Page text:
Baghdad, Iraq (CNN) -- The U.S. military has charged a soldier in Iraq who is suspected of leaking a helicopter attack video that shows civilian deaths, the Pentagon said Tuesday.
Pfc. Bradley E. Manning, 22, of Potomac, Maryland, is being detained in Kuwait and faces charges on eight violations of the U.S. Criminal Code for allegedly illegally transferring classified data, according to a charge sheet released by the military.
It accuses Manning of "wrongfully introducing a classified video of a military operation filmed at or near Baghdad, Iraq, on or about 12 July 2007, onto his personal computer, a non-secure information system."
The footage shows an Apache helicopter gunship attack that killed a dozen civilians, including two journalists from the Reuters news service. Their deaths gained the incident international notoriety.
Reuters photographer Saeed Cmagh survived an initial strafing by the Apache gunship's 30 mm machine gun, but he apparently died when the gunship opened fire on people attempting to get him off the sidewalk where he lay, according to the video.
The aerial footage was posted in April by the Web site WikiLeaks, which said the video remains classified and "clearly shows the unprovoked slaying of a wounded Reuters employee and his rescuers."
WikiLeaks is a site that publishes anonymously submitted documents, video and other sensitive materials.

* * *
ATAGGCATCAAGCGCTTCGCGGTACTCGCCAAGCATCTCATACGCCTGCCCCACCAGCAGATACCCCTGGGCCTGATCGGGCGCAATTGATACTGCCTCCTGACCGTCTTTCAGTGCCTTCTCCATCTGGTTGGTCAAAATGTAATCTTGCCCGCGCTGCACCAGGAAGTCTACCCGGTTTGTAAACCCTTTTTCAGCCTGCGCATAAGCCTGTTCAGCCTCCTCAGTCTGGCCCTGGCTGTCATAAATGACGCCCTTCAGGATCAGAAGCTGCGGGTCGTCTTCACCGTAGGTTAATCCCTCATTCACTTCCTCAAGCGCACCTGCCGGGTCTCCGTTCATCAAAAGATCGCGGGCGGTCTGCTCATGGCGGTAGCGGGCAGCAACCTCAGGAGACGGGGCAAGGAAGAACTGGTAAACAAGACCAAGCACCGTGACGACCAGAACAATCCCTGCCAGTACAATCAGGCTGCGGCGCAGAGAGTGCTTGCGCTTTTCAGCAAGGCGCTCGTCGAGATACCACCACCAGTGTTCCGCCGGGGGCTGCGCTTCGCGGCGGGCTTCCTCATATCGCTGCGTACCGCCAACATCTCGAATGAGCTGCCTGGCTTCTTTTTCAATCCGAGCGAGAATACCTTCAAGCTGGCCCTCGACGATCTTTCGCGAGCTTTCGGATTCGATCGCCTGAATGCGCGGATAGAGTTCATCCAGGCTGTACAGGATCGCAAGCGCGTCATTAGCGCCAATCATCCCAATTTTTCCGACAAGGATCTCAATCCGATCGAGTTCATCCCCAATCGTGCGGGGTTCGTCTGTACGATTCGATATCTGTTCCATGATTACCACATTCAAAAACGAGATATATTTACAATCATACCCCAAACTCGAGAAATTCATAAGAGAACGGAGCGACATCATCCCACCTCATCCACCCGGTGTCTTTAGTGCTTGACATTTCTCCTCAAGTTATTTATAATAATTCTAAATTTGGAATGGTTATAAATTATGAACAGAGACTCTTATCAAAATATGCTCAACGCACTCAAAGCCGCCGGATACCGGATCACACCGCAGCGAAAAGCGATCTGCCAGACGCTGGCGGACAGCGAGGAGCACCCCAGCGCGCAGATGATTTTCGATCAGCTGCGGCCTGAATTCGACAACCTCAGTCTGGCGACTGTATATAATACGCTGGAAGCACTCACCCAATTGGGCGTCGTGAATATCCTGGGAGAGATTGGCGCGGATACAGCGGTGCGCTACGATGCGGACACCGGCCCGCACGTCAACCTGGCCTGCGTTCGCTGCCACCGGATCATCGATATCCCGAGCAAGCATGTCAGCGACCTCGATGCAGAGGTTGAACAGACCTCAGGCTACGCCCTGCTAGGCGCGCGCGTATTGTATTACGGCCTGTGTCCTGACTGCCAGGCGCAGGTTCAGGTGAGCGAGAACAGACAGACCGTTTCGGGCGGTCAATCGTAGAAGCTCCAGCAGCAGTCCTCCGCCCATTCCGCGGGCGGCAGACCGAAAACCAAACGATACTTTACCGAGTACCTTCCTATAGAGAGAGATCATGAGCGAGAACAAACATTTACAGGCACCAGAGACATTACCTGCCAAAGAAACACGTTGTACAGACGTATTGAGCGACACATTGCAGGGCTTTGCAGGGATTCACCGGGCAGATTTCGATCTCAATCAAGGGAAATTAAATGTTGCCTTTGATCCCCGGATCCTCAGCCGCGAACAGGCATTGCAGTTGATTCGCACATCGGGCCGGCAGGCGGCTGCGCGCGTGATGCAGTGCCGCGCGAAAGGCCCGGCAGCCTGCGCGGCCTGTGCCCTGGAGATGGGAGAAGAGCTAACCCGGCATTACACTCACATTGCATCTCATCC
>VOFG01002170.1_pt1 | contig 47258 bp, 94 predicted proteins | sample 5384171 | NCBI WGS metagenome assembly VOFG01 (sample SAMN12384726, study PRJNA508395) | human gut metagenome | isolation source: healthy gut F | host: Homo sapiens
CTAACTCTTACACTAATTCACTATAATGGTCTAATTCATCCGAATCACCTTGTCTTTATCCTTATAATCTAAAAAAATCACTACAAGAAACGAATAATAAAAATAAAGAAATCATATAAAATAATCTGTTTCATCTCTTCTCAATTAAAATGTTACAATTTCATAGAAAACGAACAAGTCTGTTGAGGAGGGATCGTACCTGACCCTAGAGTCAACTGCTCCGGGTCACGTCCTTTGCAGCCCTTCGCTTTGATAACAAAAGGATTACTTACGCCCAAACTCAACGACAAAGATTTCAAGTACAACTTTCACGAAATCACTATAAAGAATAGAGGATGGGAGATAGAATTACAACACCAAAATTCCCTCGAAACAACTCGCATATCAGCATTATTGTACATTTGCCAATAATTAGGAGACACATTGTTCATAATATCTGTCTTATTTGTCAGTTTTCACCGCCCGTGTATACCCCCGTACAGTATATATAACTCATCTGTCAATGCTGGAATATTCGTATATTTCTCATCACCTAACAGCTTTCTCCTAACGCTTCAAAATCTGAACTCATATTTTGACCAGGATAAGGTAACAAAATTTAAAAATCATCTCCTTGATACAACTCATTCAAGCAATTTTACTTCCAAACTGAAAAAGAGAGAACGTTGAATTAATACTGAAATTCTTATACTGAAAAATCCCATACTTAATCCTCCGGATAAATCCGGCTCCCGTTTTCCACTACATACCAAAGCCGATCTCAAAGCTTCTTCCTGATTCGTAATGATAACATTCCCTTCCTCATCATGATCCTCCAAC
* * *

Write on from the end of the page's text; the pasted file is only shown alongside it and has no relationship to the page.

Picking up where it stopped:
The military said it detained Manning, a U.S. Army intelligence analyst deployed with the 10th Mountain Division's 2nd Brigade, in June. The website Wired.com identified Manning as the one who had leaked the video of the helicopter assault.
Wired.com reported that Manning confessed to the leak in a series of online chats with a former computer hacker. He allegedly owned up to leaking other items to WikiLeaks, including the classified Army document assessing the threat level of the website, as well as State Department cables, according to the article.
Public airing of the video forced the Pentagon to defend the actions of its troops in a report that concluded the Apache crew had no way of knowing the Reuters journalists were among suspected insurgents on the street.
Pentagon documents on the investigation
The military said Tuesday that it will appoint an officer to preside over Manning's Article 32 investigation, which is similar to a civilian grand jury hearing. The military will then decide whether Manning should be court-martialed.